Delay Auditory Feedback Devices

Treating Stuttering: Delay Auditory Feedback Devices

Stuttering vs. Cluttering
(information taken from, July 18, 2007)
Cluttering and stuttering sound very similar to the lay ear, especially when they are at their worst. However, they are extremely different disorders and clutterers and stutterers are very different.

• Are very aware of their disorder
• Perform worse when speaking under stress
• Have a hard time fluently giving short answers
• Have inhibited, neat handwriting
• Therapy focuses on relaxation techniques, calling attention away from speech
• Are typically withdrawn, shy, or introverted
• Typically were fluent, but then started stuttering
• Know exactly what they want to say but cannot say it
• Have organized speech
• Have good listening skills

• Are very unaware of their disorder
• Perform better when speaking under stress
• Have a hard time fluently giving long answers
• Have hasty, repetitious, uninhibited, messy handwriting
• Have little to no fear of their speech and are careless in speech
• Therapy focuses on calling attention to speech details
• Are typically outgoing or extroverted
• Typically were never very fluent
• Do not know exactly what they want to say, but say it anyway
• Have disorganized, tangential, grammatically incorrect speech with word substitutions
• Are impatient listeners, frequently interrupt, and have poor turn-taking skills in conversation

For more information on the difference between stuttering and cluttering, try the following link:

Treating Stuttering & Cluttering: Delay Auditory Feedback
A Delayed Auditory Feedback device equipped with a microphone and headphones that allows its user to record his or her speech and hear it through the headphones after a very short delay. The device allows its user to determine the length of the delay on the advice. The ultimate goal is to use the device until the individual no longer needs the assistance in hearing his/her speech patterns. This device can be used to treat stuttering and cluttering but is most commonly used for stuttering.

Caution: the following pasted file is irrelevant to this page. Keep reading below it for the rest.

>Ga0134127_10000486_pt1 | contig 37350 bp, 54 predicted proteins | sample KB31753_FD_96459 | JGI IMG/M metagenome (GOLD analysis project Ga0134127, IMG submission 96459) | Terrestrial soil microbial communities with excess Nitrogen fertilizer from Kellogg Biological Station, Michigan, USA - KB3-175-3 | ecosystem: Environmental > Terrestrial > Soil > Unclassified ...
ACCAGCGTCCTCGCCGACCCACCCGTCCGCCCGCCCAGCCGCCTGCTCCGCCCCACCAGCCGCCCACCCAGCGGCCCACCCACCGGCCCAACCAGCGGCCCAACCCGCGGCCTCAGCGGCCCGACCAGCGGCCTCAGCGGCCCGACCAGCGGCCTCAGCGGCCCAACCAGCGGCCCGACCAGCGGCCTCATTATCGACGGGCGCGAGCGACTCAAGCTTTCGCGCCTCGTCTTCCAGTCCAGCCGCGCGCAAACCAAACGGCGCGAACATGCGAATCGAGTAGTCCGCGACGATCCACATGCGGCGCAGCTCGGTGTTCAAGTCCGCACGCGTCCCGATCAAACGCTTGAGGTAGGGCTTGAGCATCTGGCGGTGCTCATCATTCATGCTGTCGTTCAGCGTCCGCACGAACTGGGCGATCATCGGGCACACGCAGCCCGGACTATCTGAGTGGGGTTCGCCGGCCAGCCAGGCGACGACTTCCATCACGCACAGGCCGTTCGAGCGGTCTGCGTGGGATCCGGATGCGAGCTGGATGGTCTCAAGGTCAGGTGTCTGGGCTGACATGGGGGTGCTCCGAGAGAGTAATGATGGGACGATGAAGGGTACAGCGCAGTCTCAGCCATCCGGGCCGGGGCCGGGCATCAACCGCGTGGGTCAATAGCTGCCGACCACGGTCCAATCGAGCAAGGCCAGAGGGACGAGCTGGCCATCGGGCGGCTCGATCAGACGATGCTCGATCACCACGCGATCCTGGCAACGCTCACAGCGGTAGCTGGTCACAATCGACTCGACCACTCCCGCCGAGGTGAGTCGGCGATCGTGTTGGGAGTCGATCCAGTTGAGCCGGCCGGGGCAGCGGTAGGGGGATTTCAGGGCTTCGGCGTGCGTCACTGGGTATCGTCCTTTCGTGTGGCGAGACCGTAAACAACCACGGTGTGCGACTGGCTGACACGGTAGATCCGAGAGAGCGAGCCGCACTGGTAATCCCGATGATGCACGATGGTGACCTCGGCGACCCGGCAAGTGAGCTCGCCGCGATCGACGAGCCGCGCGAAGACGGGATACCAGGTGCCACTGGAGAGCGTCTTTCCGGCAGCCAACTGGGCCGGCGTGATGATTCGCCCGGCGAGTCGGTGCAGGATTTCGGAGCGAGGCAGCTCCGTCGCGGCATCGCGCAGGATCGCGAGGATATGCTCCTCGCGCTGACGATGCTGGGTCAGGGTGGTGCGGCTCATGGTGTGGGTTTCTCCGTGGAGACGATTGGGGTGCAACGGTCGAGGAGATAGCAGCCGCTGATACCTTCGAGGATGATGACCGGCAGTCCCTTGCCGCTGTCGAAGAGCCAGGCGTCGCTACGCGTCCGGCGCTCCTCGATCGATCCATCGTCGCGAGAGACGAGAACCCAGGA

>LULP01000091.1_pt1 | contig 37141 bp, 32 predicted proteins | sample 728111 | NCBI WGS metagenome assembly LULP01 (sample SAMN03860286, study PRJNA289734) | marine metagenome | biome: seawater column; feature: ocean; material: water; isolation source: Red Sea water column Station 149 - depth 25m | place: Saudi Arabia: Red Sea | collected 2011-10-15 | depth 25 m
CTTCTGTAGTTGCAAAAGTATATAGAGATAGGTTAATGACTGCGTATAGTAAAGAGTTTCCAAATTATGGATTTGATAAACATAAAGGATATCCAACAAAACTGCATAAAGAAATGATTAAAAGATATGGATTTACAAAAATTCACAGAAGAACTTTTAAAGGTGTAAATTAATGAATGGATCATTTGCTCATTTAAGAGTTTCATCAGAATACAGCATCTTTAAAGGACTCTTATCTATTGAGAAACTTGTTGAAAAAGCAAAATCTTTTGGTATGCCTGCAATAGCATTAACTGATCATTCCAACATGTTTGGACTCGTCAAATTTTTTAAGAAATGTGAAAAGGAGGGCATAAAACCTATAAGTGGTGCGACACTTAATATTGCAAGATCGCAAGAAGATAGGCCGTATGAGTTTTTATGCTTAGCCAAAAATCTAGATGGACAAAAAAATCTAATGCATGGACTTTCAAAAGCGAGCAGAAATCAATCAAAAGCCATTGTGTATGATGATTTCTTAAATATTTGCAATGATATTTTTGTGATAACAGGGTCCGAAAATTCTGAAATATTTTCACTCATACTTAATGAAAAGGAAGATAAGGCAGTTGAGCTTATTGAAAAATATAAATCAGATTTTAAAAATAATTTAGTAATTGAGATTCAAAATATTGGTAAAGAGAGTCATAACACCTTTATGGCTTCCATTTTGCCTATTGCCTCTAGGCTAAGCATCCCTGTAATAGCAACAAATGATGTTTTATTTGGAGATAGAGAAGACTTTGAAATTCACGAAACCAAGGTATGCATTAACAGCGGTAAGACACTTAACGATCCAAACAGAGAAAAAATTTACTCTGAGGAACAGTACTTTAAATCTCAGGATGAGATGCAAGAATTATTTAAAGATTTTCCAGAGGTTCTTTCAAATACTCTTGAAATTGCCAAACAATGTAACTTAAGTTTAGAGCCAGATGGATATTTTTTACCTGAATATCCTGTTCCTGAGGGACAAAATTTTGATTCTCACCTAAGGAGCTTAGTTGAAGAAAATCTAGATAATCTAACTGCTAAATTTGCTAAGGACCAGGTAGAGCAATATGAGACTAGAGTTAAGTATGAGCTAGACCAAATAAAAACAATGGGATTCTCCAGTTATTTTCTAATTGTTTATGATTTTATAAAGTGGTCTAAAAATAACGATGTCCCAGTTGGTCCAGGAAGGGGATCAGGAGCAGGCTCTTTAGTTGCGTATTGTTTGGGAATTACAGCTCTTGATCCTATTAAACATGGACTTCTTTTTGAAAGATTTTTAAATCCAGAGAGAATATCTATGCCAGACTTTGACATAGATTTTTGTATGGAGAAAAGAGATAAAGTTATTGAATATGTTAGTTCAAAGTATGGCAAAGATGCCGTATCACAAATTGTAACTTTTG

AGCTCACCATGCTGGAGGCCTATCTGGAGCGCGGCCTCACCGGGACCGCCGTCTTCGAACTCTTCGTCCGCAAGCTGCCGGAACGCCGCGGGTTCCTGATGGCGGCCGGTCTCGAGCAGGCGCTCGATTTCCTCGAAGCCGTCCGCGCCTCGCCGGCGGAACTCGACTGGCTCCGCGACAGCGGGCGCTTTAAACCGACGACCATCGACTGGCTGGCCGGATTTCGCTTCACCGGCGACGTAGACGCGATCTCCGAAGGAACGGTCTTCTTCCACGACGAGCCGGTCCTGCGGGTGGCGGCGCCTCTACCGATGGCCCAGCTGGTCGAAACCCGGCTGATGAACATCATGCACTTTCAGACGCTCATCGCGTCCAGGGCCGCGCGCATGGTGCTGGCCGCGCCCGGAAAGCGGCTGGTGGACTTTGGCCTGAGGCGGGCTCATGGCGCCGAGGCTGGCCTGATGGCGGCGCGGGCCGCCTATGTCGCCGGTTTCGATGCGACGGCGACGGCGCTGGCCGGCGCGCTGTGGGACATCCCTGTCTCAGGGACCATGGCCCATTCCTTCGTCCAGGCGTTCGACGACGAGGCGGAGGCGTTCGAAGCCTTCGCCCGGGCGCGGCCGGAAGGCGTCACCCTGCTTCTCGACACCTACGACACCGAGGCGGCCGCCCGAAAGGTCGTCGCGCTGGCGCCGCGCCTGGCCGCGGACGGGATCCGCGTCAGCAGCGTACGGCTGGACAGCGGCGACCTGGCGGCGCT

It is generally accepted that DAF devices are a successful way to treat stuttering. Research shows that DAF devices can in fact decrease stuttering by 70%. There is also evidence that the improvements in speech from this device have long term benefits (a).

DAF stuttering therapy requires the stutter to begin at a slower speaking rate. The goals of DAF therapy are (b):

• “To increase the length and complexity of sentences while using the DAF device to support on-target fluent speech.
• To increase the stress of the speaking situation while using the DAF device to support on-target fluent speech.
• To reduce the need for the DAF device, until the stutterer no longer needs the device.”

Other researchers found that DAF technology can benefit students who struggle with a variety of challenges. Below is a list of the other opportunities for using this technology in the classroom(c). More details can be found at [[]]

• Phonological Disability
• Articulation Deficit
• Learning Disability
• Voice Disorders
• Attention Deficit/Hyperactivity Disorder
• Auditory Processing Difficulty
• Motor Speech Difficulty

(a), (b): Casa Futura Technology. July 18, 2007.

(c)KayPantex. July 18, 2007.

page provided by Najla Husseini